Blacks Experience Blindness Most Often, but We Can Change Those Stats

A. Peter Bailey

A. Peter Bailey

A. Peter Bailey, a noted journalist in Washington, had worn glasses since he was 21 — for more than 50 years. But gradually, even with glasses, his vision became dim and he could hardly see people from a distance.

Six years ago, Bailey had cataracts removed from his eyes. “Now that I’ve had the surgery I’ve only had to wear glasses when I’m reading,” he says.

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It happens all too often. First, the clouded, blurred or dim vision; then the difficulty seeing at night. Before long, sensitivity to light and glare develops, among other impairments. These are the top symptoms of cataracts, the leading cause of blindness in African Americans, according to the National Institutes of Health (NIH).

Next to cataracts, there is glaucoma, the second leading cause of blindness for African Americans. For glaucoma, the initial symptoms are a lot less pronounced — usually a narrowing field of vision.

According to a report by A.D.A.M. Inc., a provider of consumer health information: “African Americans seem to have nearly twice the risk of developing cataracts than do Caucasians. This difference may be due to other medical illnesses, particularly diabetes. African Americans are much more likely to become blind from cataracts and glaucoma than Caucasians, mostly due to lack of treatment.”

The good news is that cataracts, glaucoma and macular degeneration, an age-related vision condition, are often treatable if caught early. But they are also often preventable. Among the most recommended forms of preventive eye care is the use of ultraviolet-protective eyewear and regular visits to your eye doctor. Good eating habits are also an excellent way to improve and preserve our precious sight.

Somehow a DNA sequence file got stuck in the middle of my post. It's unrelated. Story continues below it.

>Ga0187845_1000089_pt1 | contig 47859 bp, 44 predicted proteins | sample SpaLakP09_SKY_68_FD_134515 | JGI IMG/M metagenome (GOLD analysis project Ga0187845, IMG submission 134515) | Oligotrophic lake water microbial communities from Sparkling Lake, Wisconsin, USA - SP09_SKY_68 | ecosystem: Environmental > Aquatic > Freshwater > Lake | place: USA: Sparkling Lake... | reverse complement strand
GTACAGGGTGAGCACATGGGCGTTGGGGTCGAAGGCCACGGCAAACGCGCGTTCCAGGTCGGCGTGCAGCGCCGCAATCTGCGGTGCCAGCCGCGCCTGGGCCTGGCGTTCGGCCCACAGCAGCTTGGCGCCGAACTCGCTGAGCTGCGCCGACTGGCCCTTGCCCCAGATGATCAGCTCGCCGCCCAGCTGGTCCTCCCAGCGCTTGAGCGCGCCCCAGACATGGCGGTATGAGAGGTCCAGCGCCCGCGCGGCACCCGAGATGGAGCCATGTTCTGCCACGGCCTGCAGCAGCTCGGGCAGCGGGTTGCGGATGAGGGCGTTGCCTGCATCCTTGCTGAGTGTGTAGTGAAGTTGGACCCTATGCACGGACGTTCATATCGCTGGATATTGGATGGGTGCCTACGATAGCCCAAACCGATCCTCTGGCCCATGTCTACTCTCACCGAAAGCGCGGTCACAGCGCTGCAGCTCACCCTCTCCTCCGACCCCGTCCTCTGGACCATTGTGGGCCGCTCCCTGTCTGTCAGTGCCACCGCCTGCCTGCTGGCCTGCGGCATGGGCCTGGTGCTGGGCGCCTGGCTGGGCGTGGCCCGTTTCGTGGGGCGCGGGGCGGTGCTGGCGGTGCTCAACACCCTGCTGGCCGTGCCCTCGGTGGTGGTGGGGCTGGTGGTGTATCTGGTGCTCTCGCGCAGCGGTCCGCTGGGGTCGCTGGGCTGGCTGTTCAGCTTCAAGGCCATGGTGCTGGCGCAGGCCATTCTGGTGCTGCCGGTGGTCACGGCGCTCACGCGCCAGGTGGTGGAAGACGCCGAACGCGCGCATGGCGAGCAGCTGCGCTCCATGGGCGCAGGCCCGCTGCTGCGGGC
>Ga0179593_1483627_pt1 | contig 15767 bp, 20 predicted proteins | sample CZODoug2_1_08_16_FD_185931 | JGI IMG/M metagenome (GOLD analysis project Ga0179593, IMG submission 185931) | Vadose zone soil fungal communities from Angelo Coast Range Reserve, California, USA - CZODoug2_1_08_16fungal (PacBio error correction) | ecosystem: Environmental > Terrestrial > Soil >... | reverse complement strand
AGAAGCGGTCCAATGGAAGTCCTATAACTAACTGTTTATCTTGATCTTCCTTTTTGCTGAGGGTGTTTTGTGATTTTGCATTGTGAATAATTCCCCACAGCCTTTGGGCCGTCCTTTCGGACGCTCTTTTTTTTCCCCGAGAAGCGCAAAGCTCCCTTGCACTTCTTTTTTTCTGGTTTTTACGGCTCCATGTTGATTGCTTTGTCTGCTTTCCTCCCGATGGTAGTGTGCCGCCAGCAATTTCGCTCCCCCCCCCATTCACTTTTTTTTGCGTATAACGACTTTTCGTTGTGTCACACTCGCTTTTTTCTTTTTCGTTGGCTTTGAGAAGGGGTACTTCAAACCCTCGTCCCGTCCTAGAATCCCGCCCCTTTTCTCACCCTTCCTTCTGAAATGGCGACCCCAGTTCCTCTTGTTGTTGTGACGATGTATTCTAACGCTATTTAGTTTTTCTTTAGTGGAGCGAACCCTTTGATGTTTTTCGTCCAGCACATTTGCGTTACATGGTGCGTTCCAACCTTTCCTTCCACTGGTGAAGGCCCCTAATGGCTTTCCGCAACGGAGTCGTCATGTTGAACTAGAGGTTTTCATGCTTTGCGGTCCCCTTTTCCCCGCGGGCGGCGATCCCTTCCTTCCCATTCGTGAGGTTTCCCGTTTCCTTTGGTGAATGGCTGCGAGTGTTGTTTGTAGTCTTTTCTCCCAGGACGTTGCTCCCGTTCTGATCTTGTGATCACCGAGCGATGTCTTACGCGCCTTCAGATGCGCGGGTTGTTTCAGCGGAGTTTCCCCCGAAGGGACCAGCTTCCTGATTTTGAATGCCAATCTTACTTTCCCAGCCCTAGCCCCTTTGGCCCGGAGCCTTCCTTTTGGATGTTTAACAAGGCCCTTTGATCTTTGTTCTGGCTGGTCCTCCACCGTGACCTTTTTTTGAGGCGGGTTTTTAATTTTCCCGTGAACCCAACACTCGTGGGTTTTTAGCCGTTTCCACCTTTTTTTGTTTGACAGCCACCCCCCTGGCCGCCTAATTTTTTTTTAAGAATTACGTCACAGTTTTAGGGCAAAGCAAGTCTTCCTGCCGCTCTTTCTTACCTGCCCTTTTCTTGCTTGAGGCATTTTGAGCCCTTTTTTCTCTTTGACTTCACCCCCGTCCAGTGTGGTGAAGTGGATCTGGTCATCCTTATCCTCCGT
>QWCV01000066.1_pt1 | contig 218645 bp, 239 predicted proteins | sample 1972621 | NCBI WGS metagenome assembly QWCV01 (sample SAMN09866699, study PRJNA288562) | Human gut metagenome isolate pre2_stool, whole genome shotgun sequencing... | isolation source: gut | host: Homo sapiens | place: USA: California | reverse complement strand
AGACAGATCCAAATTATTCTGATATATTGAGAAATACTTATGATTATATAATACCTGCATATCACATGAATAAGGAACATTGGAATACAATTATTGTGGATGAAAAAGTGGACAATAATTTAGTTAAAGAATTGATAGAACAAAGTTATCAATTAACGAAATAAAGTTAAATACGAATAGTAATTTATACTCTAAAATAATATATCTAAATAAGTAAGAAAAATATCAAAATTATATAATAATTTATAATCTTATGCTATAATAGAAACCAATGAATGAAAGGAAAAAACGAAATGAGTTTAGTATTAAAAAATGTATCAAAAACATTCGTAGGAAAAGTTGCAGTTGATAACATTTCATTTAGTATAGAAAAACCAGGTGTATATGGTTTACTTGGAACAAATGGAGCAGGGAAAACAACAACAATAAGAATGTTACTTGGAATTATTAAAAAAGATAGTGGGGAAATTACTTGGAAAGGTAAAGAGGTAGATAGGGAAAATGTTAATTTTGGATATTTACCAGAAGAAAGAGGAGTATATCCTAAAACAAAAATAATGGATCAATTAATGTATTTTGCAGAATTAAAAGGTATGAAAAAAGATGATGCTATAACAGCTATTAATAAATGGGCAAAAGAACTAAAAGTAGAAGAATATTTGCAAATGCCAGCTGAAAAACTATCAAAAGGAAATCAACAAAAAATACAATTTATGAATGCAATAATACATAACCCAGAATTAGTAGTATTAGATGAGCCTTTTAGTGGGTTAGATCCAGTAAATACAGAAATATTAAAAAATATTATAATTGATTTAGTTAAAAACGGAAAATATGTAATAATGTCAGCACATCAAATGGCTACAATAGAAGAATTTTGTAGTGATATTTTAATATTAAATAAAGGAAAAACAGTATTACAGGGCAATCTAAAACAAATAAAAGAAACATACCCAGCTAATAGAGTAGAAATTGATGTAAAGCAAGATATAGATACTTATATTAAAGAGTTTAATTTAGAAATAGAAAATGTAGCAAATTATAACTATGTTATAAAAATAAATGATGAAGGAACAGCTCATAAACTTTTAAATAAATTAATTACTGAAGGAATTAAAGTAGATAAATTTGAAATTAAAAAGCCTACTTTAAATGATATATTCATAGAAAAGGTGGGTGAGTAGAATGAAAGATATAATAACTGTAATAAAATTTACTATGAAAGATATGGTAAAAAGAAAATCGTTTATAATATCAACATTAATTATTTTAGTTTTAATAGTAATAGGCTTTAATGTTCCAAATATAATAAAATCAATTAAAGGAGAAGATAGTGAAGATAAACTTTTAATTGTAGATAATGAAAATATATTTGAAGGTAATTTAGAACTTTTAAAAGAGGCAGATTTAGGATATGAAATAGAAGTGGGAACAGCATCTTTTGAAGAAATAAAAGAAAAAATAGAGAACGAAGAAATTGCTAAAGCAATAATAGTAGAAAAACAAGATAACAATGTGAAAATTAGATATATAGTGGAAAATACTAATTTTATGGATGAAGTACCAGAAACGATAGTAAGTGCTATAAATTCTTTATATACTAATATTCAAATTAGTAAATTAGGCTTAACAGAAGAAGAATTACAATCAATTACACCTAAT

That means consuming foods rich with vitamins A, C and E, zinc, lutein, zeaxanthin and omega-3 fatty acids. These essential nutrients protect against inflammation and plaque, among other benefits. They can be found in foods such as green leafy vegetables; cold-water fish like salmon and sardines; walnuts and pistachios; berries, cherries and grapes; orange bell peppers; broccoli; tea; milk; eggs; and avocados.

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So during this national Save Your Vision Month, let’s make a commitment to not take our eyesight for granted. Though researchers say that African Americans/blacks become blind at least four times more often than whites, we can change these statistics.

AARP helps people turn their goals and dreams into real possibilities, strengthens communities and fights for and equips Americans 50 and older to live their best lives. Discover all the ways AARP can help you, your family and your community at AARP Black Community.

Photo: Courtesy of A. Peter Bailey

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